Golden Keyes Parsons

Golden Keyes Parsons writes historical fiction for Thomas Nelson Publishing, and is also a popular retreat/conference speaker. Her highly acclaimed Darkness to Light Series chronicled the journey of her French Huguenot ancestors in 17th century France. Her newest novel, His Steadfast Love, a Civil War novel set in Texas, just released November 2011. Golden lives in Waco, TX, with her husband, Blaine, where they enjoy their children, grandchildren and great-grandchildren and are avid sports fan of their alma mater, Baylor University. Visit her website at

For Writers Only

From Pansters To Plotter
Confessions Of A Johnny-Come-Lately Author

I have a confession to make. Whenever I’m asked to write a column, a blog, or speak about writing, I never know what to say. My thoughts usually go like this: “What do I know about the writing process?”

I came to a writing career later in life. I didn’t take courses on creative writing in college. Except for a nonfiction magazine article here and there and a story in a compilation now and then, I’d never considered a writing career. Writing was natural to me because I grew up in a family of newspaper editors and authors. Mountains of manuscripts were stacked throughout our house. I can still hear the click-click-click of my father’s two-fingered speed pecking on the keys of the old Underwood typewriter. What I learned about writing, I learned through being around it.

When I started writing fiction, I really knew nothing about the “rules.” I didn’t know that the hero and heroine were supposed to meet in the first chapter. I knew nothing about plot structure, character development, or scene flow—and I certainly didn’t know what HEA or POV meant. I simply had a story to tell, and I told it in my first novel, In the Shadow of the Sun King, which was based on my French Huguenot ancestors in seventeenth-century France. I envisioned a three-book series.

I procured an agent, who sold the series to a large publishing house. I became a published author. The first novel went pretty well, but with the second and third novels, we hit some bumps in the process. I ended up doing three major rewrites on the third book, which concluded the series. None of my first three books did I outline. My editor said that I was an organic writer, but I didn’t even know what that meant. Since then I’ve learned that it means I write by the seat of my pants. But after having to do so many rewrites on the third book to deepen characters, get the spiritual arc correct, and create more tension, I decided that perhaps I’d better look at trying to outline my next book. I was learning.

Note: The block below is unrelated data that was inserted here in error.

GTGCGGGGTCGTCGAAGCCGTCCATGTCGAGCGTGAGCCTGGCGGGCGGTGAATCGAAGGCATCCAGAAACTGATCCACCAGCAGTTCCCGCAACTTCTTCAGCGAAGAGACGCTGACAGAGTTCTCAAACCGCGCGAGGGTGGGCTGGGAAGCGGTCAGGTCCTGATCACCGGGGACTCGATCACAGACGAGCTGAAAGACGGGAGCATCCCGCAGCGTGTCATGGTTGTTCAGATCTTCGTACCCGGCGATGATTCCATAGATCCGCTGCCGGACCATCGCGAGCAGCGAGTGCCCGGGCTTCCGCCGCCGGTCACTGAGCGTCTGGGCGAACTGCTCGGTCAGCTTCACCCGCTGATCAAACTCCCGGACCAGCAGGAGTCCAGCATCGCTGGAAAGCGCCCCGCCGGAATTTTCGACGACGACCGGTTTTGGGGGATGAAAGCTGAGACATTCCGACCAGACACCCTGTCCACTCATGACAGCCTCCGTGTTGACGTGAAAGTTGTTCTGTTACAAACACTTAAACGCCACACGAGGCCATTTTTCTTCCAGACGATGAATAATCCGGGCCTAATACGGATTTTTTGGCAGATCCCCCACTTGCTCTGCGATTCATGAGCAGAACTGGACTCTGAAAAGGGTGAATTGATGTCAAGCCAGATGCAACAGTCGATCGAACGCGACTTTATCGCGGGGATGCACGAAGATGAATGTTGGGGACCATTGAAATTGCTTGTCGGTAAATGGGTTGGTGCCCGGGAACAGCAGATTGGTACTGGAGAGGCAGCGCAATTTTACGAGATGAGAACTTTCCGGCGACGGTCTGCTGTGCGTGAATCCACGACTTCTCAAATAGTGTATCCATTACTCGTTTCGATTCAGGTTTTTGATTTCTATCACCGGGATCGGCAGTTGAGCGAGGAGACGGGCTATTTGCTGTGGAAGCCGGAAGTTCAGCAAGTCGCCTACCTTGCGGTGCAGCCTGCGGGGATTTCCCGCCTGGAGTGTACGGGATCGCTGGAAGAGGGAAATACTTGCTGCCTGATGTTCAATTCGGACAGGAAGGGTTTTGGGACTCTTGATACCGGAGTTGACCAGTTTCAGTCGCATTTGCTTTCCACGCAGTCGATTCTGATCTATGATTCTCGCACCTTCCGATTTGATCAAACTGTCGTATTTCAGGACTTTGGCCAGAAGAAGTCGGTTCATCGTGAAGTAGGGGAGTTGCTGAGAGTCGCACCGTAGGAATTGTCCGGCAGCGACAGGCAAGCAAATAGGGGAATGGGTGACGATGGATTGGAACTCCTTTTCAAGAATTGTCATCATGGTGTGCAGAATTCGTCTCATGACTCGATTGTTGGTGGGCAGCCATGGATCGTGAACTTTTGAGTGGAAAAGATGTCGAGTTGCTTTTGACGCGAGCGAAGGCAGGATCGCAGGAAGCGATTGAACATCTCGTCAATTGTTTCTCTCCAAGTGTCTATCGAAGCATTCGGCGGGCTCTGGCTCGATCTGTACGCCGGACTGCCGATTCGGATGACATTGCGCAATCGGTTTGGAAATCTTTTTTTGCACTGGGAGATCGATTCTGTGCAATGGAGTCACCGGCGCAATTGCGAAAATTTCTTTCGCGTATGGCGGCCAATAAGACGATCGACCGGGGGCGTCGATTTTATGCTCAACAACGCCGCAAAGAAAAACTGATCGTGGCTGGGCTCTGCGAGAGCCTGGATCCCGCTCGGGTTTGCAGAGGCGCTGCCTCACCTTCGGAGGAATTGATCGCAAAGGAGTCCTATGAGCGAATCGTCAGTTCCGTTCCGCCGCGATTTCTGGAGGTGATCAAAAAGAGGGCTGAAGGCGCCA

I studied different plotting methods and decided to outline my Civil War novel, His Steadfast Love, according to the Hero’s Journey. I studied blockbuster movies that followed this structure. I purchased 3x5 cards, and using a purple pen, I recorded on the corresponding cards what needed to happen at certain points in the book, i.e. leaving the ordinary world, answering the call to adventure, and so on. Then I started filling in the story—in pencil, for the story moved and breathed as I wrote, but the mechanics of plotting story was becoming more clear to me. I taped each chapter to the wall around my office.

It was difficult for me to discipline myself to plot out the entire story before actually writing it, but I kept going. And I got it done. There it was—the skeleton of my book hanging on the wall of my office. As I filled in the flesh and blood of the story, I referred again and again to the cards on the wall, tweaking and refining as I progressed.

When I finally hit the SEND button to submit the manuscript for His Steadfast Love, it was with some trepidation, but after my editor read it, she proclaimed that it was my best book. We had very little editing to do on the plot, so I suppose my efforts and angst at moving from a panster to a plotter were worth it.

Not everyone needs to follow this method, but all authors need to continually work on perfecting our craft. We need to grow and mature in our writing no matter our age or temperament or writing method. It’s never too late to learn.


His Steadfast Love